Endogenous adenine mediates kidney injury in diabetic models and predicts diabetic kidney disease in patients

Kidney Precision Medicine Project

Producción científica: Articlerevisión exhaustiva

6 Citas (Scopus)

Resumen

Diabetic kidney disease (DKD) can lead to end-stage kidney disease (ESKD) and mortality; however, few mechanistic biomarkers are available for high-risk patients, especially those without macroalbuminuria. Urine from participants with diabetes from the Chronic Renal Insufficiency Cohort (CRIC) study, the Singapore Study of Macro-angiopathy and Micro-vascular Reactivity in Type 2 Diabetes (SMART2D), and the American Indian Study determined whether urine adenine/creatinine ratio (UAdCR) could be a mechanistic biomarker for ESKD. ESKD and mortality were associated with the highest UAdCR tertile in the CRIC study and SMART2D. ESKD was associated with the highest UAdCR tertile in patients without macroalbuminuria in the CRIC study, SMART2D, and the American Indian study. Empagliflozin lowered UAdCR in nonmacroalbuminuric participants. Spatial metabolomics localized adenine to kidney pathology, and single-cell transcriptomics identified ribonucleoprotein biogenesis as a top pathway in proximal tubules of patients without macroalbuminuria, implicating mTOR. Adenine stimulated matrix in tubular cells via mTOR and stimulated mTOR in mouse kidneys. A specific inhibitor of adenine production was found to reduce kidney hypertrophy and kidney injury in diabetic mice. We propose that endogenous adenine may be a causative factor in DKD.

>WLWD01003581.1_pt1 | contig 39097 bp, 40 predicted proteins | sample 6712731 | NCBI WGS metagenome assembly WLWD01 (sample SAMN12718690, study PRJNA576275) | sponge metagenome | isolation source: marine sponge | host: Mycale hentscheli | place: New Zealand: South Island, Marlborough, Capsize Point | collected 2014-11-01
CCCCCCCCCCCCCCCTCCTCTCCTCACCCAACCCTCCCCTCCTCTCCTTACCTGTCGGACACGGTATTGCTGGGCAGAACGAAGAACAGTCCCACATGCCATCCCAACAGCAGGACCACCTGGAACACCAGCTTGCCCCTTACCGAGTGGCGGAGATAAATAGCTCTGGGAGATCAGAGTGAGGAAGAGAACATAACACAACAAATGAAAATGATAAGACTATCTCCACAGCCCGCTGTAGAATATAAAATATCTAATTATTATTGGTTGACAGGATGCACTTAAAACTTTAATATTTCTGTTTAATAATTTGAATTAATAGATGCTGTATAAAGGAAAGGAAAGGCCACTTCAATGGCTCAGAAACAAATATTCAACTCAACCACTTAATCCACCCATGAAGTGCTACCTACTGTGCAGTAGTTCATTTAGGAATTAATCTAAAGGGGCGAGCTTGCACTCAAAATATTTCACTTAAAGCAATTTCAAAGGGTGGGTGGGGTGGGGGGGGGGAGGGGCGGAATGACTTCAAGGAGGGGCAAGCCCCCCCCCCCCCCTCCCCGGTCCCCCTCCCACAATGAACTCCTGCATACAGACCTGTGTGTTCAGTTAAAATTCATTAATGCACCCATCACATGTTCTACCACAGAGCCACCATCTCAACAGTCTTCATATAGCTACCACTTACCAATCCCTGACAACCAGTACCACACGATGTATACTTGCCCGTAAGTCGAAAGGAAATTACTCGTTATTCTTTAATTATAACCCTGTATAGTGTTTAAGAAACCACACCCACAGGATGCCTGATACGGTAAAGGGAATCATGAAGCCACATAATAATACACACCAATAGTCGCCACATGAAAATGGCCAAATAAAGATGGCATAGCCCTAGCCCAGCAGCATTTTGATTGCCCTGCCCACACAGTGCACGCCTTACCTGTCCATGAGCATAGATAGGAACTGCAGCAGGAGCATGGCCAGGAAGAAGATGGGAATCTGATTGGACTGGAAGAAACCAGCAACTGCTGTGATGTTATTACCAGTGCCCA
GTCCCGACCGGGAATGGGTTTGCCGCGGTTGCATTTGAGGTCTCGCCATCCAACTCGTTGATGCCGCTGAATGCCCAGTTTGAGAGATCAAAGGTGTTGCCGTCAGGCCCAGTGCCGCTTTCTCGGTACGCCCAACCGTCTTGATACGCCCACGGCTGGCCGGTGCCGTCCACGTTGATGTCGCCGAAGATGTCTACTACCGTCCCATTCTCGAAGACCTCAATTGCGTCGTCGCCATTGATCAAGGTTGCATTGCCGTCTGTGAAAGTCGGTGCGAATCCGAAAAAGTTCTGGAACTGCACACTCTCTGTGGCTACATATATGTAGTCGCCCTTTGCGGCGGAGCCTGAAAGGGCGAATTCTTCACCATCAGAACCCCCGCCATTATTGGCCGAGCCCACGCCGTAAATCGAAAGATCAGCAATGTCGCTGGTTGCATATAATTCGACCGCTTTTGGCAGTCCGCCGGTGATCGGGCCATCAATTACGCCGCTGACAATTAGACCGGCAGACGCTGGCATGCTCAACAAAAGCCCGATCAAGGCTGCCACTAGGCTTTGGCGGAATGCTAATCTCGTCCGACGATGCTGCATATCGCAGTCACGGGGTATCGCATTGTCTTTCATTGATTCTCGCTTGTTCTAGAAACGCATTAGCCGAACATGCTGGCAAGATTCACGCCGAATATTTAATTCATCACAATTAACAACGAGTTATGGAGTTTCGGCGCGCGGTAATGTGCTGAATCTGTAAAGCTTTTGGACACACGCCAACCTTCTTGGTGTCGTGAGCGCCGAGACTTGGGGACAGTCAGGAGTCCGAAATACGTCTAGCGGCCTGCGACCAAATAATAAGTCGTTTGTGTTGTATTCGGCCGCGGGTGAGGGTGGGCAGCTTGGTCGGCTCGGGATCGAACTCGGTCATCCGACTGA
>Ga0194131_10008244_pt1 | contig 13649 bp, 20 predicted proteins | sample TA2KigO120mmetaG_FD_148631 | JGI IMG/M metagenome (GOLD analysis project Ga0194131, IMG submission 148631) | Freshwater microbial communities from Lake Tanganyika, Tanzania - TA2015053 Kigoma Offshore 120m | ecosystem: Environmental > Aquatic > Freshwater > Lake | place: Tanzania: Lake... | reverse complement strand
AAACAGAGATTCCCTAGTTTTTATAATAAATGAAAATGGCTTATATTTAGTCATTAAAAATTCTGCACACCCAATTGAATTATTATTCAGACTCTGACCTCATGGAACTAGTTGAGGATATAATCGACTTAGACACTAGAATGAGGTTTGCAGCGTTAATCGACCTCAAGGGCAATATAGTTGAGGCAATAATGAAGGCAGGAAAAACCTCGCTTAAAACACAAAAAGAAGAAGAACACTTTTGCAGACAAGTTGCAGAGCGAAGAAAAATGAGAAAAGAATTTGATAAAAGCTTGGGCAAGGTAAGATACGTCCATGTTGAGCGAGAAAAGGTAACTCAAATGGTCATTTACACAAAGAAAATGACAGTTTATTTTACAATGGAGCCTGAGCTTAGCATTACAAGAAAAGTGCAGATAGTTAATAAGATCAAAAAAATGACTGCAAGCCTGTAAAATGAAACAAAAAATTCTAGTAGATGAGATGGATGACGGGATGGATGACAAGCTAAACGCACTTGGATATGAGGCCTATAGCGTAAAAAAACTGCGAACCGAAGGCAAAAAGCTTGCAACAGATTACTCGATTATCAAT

Idioma originalEnglish (US)
PublicaciónThe Journal of clinical investigation
Volumen133
N.º20
DOI
EstadoPublished - oct 16 2023

ASJC Scopus subject areas

  • General Medicine

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